Danielle O’Day is the owner of Sweet Dee’s Bakeshop, the base of operations from which she has been creating her alternative recipes and edible art. Located at 7350 E Stetson Dr. in Scottsdale, Danielle has found a way to express her creativity in an edible medium—from gluten-free, dairy-free baked donuts to Star Wars inspired shaved ice. She hopes that her cutting-edge and artistic style adds life to the traditional Phoenix foodie scene.
WOD: Is there a pivotal moment that helped you realize you wanted to pursue baking?
Danielle: My biggest moment would have been back when I was 17 or 18 working in restaurants. I was a hostess, server – little stuff like that – and I started baking and bringing my goodies from home. What got me into a lot of that was alternative baking. My mom has a whole bunch of food allergies, so I just had a bunch of fun trying to figure out how to make the most decadent desserts that didn’t taste gluten-free, dairy-free – anything. The pivotal moment for me was actually baking stuff that was mind blowingly good. … At that point … it really felt like a career path that I wanted to pursue.
WOD: What makes your bakery unique?
Danielle: Everything is completely made from scratch, whole ingredients. I cannot stand processed anything. I think that that’s what makes us unique in that sense too is that everything is completely made from scratch. … Right now our pastry case is filled with gluten-free, dairy-free, vegan—vegan cheesecakes, vegan cupcakes—we’re currently trying to figure out the refined sugar-free. Sugar-free is very difficult. But for the most part, you’re pretty much able to find anything if you have dietary restrictions.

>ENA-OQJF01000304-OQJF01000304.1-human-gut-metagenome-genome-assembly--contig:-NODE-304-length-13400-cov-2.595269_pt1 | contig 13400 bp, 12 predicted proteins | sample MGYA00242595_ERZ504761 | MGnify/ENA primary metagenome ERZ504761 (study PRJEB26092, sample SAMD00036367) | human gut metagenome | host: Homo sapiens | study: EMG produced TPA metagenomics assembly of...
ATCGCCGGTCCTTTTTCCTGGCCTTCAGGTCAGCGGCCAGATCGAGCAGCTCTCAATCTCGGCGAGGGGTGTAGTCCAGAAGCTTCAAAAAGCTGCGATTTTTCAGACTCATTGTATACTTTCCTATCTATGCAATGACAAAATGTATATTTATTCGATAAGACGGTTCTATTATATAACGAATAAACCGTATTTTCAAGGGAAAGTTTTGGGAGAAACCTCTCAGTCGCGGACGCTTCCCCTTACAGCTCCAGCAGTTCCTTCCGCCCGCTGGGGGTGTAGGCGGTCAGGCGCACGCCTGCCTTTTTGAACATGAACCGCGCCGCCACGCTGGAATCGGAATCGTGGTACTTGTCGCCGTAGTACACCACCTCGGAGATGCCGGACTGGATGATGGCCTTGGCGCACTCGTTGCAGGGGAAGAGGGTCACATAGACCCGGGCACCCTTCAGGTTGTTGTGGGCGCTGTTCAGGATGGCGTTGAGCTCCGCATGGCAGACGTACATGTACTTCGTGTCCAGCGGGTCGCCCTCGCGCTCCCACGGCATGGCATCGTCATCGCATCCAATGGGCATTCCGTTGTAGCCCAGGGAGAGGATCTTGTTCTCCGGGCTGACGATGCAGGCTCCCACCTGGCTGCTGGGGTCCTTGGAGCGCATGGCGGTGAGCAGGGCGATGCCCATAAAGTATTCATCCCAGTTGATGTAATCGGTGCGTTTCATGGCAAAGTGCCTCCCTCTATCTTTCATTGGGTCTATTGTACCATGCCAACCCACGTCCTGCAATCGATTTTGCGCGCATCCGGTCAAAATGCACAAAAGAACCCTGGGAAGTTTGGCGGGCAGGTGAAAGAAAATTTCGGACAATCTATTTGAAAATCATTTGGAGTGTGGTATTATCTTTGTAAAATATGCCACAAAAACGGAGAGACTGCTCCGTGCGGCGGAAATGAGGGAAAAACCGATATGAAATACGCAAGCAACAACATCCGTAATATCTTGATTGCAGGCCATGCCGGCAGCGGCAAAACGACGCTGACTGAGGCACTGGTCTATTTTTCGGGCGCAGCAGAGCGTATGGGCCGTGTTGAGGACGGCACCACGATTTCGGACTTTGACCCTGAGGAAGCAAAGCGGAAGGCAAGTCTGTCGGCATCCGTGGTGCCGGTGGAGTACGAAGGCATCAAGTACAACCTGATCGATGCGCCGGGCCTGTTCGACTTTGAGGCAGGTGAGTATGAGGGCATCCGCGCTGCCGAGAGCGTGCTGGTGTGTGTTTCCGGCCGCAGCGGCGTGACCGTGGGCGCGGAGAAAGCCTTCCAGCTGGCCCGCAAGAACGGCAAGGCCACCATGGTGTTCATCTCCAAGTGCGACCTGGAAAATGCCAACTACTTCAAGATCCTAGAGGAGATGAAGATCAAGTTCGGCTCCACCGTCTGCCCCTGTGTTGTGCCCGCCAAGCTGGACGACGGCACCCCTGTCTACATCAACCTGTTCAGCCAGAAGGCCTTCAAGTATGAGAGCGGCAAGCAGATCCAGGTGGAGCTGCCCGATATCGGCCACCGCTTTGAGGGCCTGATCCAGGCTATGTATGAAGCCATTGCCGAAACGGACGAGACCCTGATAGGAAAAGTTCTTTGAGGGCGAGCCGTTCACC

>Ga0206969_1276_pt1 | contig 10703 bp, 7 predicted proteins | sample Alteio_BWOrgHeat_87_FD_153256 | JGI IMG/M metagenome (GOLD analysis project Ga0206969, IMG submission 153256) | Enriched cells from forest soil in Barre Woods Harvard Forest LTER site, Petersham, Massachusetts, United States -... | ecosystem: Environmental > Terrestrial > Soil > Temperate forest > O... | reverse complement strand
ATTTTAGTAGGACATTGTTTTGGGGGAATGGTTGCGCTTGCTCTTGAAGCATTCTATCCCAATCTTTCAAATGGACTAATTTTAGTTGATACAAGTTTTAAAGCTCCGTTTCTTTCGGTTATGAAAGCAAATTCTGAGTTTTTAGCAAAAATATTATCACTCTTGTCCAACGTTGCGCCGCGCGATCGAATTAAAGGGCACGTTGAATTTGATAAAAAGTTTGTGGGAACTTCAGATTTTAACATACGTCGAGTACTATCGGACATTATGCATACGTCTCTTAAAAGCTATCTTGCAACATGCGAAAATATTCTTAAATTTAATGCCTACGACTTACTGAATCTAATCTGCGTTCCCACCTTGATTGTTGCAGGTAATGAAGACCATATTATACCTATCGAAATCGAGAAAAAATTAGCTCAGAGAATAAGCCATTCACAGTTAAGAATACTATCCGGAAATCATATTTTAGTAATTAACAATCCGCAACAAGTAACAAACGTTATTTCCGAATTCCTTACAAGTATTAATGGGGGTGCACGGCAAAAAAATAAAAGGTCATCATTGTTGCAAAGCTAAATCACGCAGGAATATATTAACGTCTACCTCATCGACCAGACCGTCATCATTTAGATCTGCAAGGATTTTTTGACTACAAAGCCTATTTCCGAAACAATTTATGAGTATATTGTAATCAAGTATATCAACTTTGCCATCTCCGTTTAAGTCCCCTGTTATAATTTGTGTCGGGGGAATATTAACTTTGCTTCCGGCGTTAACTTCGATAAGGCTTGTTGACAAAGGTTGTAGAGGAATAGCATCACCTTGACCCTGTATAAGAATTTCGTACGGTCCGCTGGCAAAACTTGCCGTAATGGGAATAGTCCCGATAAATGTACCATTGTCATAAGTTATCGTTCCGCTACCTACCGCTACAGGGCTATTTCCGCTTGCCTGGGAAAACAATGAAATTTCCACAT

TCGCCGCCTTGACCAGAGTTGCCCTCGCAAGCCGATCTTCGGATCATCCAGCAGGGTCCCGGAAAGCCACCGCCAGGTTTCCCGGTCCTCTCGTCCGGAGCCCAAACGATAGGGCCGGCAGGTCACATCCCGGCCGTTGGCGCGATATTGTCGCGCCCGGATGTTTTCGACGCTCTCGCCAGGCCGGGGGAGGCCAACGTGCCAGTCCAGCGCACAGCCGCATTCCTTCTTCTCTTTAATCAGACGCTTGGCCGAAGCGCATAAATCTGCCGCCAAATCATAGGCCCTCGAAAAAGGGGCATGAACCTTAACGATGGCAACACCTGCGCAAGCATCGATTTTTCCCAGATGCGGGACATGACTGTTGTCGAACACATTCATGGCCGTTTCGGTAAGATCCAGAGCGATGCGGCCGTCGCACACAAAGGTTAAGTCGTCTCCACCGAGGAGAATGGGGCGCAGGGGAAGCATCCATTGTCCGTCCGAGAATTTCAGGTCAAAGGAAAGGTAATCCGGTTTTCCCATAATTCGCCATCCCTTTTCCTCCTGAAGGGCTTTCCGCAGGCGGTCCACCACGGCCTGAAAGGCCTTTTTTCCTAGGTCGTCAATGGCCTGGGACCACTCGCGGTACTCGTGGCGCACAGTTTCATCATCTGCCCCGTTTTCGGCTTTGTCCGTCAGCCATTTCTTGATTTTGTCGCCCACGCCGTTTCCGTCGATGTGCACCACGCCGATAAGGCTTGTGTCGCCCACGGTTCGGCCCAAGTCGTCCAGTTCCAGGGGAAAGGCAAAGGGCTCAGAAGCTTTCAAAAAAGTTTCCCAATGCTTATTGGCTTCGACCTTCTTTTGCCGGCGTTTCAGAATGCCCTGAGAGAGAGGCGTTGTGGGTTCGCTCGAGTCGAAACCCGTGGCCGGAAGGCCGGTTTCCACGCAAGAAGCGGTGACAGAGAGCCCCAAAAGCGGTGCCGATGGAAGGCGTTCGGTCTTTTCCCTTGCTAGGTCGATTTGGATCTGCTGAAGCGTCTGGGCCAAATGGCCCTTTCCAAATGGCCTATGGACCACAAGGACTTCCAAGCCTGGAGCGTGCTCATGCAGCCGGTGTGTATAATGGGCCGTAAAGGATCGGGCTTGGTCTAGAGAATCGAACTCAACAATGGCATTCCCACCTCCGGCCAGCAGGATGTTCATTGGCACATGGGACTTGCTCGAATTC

WOD: How would you describe your style?
Danielle: Colorful would be one. … Making sure that I’m always cutting edge and trendy is also a part of my style, where I’m constantly learning cake techniques and developing different things like that. … Honestly, a little over-the-top is what I like to call it too. Just fun. A lot of times when people are ordering their birthday cakes from us, I generally say I like to do tall, skinner cakes because it looks like this massive centerpiece.
WOD: What is the design process like?
Danielle: A lot of research is involved. Pastry suppliers and things like that definitely help because there’s a whole catalog of things that you won’t even know existed. On that note, usually if there’s an idea for a theme or a holiday coming up, I’ll sit and get out my giant sketchpad. … And then I’ll start sketching out deserts. First we start with concept. … Part of the process too is making sure that it actually tastes good because once the pictures are taken … you want to eat it and if it doesn’t taste good, you’re not gonna come back. … Another thing that I didn’t think would be so difficult is once you have this beautiful pastry, everyone wants it. So creating it on a mass scale was an entirely different animal.
WOD: How would you say your work contributes to the arts community in Phoenix?
Danielle: Half of the day, I’m actually painting and it’s an edible art which is so fun. I never deemed myself an artist my whole life until I started really getting into the theatrics of it and making the over-the-top pastries. I think any creative medium that you’re able to develop your own style can really fit within artistry.
From what I’ve noticed in the past couple of years, specifically with the food scene, there’s a lot of new contemporary twists from a very traditional standpoint. You still have the landmark restaurants that have been there for probably 30 to 40 years, but you also have these new really cool up and coming places. But that’s art right? Just constantly changing and following. But also being careful to just be paving your own way, while drawing so much inspiration from everything else. That’s what life is and what art is.